Why I Chose to Commute

One thing I always get asked at local hackathons, developer conferences and networking events is where I live. Once I tell them I don’t live in the city, and actually have an hour commute both ways, I always get asked why?

Here’s a few of the reasons I chose to commute instead of live in the big city:

Forced Downtime

I’m on a train for 50 minutes to and from work. This forces me to be away from a computer and gives me time to catch up on some sleep, finish reading a book of mine or just take some time to rest. While some people don’t like a lot of rest it’s something that I need. I always think better after resting and it helps me program better

Affordable Living

Probably the biggest reason I chose to commute was because I could actually afford to buy a condo outside of the city. Without getting into the Buy or Rent argument (I’ll touch on this later) I just couldn’t afford anything in the city. My condo (680 sq. feet) was almost double the cost if I had bought downtown. Even renting a smaller apartment would have cost more than what I pay for.

Friends and Mobility

Having grown up in the suburbs most of my friends and responsibilities outside of work are here. If I had chosen to live downtown, getting back to the suburbs weekly or even monthly would have added a lot to my monthly costs.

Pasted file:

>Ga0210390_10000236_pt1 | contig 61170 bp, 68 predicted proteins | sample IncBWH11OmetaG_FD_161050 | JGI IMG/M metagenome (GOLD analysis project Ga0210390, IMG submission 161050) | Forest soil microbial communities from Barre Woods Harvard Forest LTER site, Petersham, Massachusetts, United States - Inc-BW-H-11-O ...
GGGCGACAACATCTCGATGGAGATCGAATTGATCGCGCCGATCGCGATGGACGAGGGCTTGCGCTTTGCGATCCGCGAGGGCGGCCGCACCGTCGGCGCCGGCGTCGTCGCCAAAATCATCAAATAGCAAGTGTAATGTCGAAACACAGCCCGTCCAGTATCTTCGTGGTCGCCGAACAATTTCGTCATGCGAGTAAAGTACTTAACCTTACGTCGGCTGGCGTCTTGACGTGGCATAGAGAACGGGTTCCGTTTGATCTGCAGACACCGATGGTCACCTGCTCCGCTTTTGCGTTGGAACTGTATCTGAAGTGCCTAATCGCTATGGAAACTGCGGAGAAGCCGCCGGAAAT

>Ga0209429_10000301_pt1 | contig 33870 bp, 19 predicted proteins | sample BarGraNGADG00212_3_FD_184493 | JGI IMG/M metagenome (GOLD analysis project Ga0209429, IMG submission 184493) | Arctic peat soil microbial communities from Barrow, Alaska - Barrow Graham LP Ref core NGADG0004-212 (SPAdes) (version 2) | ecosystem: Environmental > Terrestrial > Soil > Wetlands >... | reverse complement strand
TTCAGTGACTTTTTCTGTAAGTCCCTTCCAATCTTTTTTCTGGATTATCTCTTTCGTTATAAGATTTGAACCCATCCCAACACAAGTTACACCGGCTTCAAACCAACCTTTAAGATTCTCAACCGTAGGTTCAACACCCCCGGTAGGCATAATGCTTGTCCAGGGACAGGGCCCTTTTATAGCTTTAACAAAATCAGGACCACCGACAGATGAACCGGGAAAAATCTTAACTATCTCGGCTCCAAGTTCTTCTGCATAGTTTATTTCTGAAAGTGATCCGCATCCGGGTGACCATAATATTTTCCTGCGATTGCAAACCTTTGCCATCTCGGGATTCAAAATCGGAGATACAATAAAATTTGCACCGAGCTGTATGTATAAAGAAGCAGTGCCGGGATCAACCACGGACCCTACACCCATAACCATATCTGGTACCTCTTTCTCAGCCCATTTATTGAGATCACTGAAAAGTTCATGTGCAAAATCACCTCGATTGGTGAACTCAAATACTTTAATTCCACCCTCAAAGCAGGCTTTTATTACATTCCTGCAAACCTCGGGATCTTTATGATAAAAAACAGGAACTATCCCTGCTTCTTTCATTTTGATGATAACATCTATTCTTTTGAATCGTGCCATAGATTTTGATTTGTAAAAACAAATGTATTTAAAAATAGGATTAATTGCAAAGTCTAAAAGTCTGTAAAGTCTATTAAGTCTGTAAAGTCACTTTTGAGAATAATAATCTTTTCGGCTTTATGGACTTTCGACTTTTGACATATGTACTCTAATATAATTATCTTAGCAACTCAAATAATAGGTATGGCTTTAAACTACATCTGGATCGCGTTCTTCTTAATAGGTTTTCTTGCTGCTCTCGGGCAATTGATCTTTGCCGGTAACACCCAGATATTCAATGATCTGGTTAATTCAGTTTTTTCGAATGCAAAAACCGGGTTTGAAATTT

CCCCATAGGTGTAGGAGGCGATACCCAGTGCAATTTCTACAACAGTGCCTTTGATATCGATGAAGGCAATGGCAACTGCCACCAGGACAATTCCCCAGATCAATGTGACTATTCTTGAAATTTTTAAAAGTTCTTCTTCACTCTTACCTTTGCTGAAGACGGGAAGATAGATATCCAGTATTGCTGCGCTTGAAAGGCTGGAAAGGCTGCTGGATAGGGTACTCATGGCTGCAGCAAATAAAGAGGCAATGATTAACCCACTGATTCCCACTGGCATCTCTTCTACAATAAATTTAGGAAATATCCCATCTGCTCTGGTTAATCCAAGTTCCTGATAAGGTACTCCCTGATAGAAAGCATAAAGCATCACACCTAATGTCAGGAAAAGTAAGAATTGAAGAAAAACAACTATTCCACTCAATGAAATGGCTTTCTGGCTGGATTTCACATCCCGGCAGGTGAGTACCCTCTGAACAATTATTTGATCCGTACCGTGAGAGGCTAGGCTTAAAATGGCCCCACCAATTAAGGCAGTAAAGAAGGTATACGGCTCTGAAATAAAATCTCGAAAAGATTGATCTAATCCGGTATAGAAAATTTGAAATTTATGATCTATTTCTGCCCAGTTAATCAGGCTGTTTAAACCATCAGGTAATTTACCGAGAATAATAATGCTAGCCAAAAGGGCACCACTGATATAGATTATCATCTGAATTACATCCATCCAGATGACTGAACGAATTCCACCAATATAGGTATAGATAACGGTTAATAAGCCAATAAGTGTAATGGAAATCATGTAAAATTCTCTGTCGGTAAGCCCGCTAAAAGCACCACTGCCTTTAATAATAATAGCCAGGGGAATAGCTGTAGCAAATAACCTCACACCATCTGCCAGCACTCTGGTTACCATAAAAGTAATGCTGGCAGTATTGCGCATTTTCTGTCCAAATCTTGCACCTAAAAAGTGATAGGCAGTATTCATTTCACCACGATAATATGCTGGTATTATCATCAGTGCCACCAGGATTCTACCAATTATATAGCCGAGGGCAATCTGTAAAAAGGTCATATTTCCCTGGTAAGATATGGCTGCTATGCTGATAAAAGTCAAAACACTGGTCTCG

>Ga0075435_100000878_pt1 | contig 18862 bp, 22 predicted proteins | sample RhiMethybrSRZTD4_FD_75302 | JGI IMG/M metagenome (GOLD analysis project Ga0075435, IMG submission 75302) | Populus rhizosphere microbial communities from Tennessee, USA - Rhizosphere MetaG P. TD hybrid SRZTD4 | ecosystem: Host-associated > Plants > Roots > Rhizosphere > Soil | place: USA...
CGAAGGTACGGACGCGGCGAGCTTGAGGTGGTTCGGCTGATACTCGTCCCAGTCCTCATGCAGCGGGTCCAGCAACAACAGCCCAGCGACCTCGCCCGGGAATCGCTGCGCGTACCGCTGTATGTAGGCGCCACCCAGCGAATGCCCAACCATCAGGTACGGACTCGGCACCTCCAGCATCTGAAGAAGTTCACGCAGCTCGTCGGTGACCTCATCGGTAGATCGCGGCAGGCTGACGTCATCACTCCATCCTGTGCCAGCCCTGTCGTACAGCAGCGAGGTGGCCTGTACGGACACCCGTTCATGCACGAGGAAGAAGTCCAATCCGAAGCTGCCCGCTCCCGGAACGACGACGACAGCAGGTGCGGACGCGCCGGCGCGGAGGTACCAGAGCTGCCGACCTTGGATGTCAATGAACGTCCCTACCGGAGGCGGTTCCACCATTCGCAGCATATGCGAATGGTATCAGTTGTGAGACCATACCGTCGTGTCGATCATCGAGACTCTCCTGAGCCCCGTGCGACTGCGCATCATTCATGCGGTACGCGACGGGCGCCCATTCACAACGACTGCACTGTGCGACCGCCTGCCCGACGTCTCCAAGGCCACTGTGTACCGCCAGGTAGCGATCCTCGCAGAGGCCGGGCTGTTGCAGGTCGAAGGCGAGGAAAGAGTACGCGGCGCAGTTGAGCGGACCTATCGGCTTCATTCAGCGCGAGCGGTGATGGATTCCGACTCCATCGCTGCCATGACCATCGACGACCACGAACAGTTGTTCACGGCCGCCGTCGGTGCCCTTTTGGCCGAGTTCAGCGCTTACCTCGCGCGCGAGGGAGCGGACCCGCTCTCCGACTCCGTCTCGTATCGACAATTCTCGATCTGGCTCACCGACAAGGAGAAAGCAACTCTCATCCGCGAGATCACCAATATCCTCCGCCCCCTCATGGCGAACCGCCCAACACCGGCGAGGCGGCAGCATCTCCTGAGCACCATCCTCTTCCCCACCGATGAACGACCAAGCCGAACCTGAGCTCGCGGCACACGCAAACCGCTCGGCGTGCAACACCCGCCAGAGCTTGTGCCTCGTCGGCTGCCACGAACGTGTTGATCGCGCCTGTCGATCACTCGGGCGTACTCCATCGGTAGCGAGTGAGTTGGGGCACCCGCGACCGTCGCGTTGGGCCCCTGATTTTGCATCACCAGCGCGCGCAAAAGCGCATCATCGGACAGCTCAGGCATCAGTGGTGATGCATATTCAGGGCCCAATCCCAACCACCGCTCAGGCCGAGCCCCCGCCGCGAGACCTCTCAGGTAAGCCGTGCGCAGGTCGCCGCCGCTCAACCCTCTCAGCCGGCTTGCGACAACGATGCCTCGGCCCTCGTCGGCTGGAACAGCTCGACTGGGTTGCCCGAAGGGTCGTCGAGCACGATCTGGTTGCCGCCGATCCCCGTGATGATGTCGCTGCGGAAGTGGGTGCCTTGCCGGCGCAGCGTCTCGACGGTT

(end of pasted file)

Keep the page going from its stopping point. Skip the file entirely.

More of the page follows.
I also like the freedom of owning a car. While it does add a lot of cost each month, there’s nothing better than being able to drive anywhere on a whim.

Final Thoughts

The suburbs definitely aren’t for everyone. It’s harder to get around (you need a car), there’s not always as much happening, there aren’t as many food choices and it takes longer to get to work. Despite these short-comings I would always chose it over living downtown.

  • Shae E

    I have an issue with owning a house. You lose all of your mobility and liquidity. You could easily rent and still commute. You’d probably save money (it’d be less than mortgage) and you could move around whenever you wanted.

    • Adam

      In my area it’s actually more expensive to rent than it is for my mortgage plus all of the utilities. I pay $200-300 less than I would renting a similar place. Plus, at the end of my mortgage I’ll have the value of the condo.

      As for mobility, you do lose some. You can’t just walk away from it (without legal repercussions) and move somewhere else. If you’re not used to staying in one place this can be a bad thing. It also limits your job opportunities to local companies.